With no alternative, NASA spent nearly $4 BILLION to fly astronauts aboard Russian Soyuz to ISS & 'overpaid' Boeing for no reason
US space explorers have added up exactly how much money has gone to buy ‘seats’ on Soyuz vehicles, as its partners SpaceX and “overpaid” Boeing failed to meet the deadlines on NASA’s manned spaceflight programs.
Over the past two decades, NASA spent $3.9 billion transporting 70 astronauts to and from the International Space Station (ISS) on Soyuz spacecraft, the agency revealed in its audit report, published on Thursday.
The US also previously used the Space Shuttle to deliver crews to the ISS but the program was terminated in 2011, after two of the orbiters exploded mid-flight, killing a total of 14 people. The Russian-made Soyuz vehicles have since remained the only means of transportation for NASA.Also on rt.com One giant leap for robot-kind? Russian humanoid robots slated for spacewalks & moon missions
The agency, meanwhile, remains determined to switch to conducting its own manned flights without the help of Moscow sometime in the future. However, the promising projects in partnership with Boeing and Elon Musk’s SpaceX proved to be “several years behind its planned operational date,” NASA said.
“Both contractors have a variety of technical and safety issues to address before they are cleared to provide crew transportation to the ISS,” the agency’s Office of Inspector General wrote, arguing that NASA had actually “overpaid” Boeing $287 million to prepare manned missions to the ISS.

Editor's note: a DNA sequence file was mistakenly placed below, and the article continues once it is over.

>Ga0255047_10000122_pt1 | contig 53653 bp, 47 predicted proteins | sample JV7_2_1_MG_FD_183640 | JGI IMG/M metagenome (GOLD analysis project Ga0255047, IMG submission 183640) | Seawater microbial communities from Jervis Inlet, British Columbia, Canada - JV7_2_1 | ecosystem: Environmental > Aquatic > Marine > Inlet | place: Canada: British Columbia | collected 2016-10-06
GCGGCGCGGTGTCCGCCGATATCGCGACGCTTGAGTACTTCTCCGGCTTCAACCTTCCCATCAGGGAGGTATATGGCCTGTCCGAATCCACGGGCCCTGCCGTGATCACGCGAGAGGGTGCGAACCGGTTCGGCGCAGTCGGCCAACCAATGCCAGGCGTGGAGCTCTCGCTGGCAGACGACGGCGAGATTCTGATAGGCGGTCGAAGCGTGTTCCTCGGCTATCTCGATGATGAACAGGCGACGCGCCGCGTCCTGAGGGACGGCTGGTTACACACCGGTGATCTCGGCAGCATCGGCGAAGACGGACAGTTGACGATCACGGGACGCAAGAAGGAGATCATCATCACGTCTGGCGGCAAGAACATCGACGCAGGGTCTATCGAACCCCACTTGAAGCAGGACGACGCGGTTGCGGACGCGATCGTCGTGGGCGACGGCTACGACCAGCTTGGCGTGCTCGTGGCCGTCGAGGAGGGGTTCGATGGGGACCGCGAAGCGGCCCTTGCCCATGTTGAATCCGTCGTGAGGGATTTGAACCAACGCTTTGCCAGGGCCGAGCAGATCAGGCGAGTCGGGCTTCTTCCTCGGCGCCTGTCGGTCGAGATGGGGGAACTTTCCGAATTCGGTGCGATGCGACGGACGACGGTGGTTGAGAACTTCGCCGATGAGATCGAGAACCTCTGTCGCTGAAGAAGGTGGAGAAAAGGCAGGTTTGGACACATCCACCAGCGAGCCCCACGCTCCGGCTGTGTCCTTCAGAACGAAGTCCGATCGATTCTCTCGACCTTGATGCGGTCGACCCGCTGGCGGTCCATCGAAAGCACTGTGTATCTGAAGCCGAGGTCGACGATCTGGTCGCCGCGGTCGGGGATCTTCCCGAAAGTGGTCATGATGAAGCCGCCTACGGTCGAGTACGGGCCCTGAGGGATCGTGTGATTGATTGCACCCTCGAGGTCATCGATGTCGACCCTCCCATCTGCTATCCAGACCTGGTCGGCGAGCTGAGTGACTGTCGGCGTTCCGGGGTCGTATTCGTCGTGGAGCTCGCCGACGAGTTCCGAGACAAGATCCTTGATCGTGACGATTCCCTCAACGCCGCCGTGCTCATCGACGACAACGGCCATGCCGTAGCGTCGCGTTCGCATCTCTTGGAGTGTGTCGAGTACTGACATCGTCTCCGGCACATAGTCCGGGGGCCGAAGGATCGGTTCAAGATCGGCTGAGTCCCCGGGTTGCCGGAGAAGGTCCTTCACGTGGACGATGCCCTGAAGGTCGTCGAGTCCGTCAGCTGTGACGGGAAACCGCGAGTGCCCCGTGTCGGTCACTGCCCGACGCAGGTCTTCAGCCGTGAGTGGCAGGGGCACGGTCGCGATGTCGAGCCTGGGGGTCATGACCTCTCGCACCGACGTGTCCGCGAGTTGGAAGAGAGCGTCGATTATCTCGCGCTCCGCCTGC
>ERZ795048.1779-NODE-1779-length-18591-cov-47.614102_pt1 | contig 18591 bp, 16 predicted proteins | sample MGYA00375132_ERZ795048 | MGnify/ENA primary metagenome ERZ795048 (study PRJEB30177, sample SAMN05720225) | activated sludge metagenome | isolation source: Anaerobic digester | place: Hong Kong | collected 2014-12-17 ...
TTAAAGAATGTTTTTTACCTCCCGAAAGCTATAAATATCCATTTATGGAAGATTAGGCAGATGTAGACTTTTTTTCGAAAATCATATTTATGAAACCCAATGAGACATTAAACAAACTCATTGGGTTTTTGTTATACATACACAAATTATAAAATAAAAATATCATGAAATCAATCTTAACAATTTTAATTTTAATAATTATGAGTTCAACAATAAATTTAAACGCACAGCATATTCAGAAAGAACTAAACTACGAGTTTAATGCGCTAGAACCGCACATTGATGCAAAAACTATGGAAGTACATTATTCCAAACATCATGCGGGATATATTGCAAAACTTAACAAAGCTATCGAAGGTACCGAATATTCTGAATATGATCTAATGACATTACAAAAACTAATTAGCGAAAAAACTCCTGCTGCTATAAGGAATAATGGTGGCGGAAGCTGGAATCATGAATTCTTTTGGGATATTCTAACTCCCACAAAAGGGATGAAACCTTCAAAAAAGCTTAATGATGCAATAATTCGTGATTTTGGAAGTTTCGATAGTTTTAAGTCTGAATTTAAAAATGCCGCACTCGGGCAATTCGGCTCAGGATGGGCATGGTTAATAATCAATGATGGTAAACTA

The US corporation received this hefty sum for “additional flexibilities” to speed up the manufacturing of its Starliner crew vehicle as NASA hoped to avoid an 18-month gap in flights to the space station. Now, however, the agency’s inspector general has called such expenses “unreasonable.”Also on rt.com Russia orders extra Soyuz manned spacecraft as NASA replacements wallow in uncertainty
The official said that NASA could have saved as much as $144 million instead by making “simple changes” to the Starliner’s launch schedule, and by buying more seats on board Russian space ships.
Boeing and SpaceX have received a combined total of almost $7 billion from the US space agency since 2014 in a bid to end its reliance on Russia’s spacecraft. However, there has been little success as both firms have encountered testing mishaps that have greatly set back their progress.
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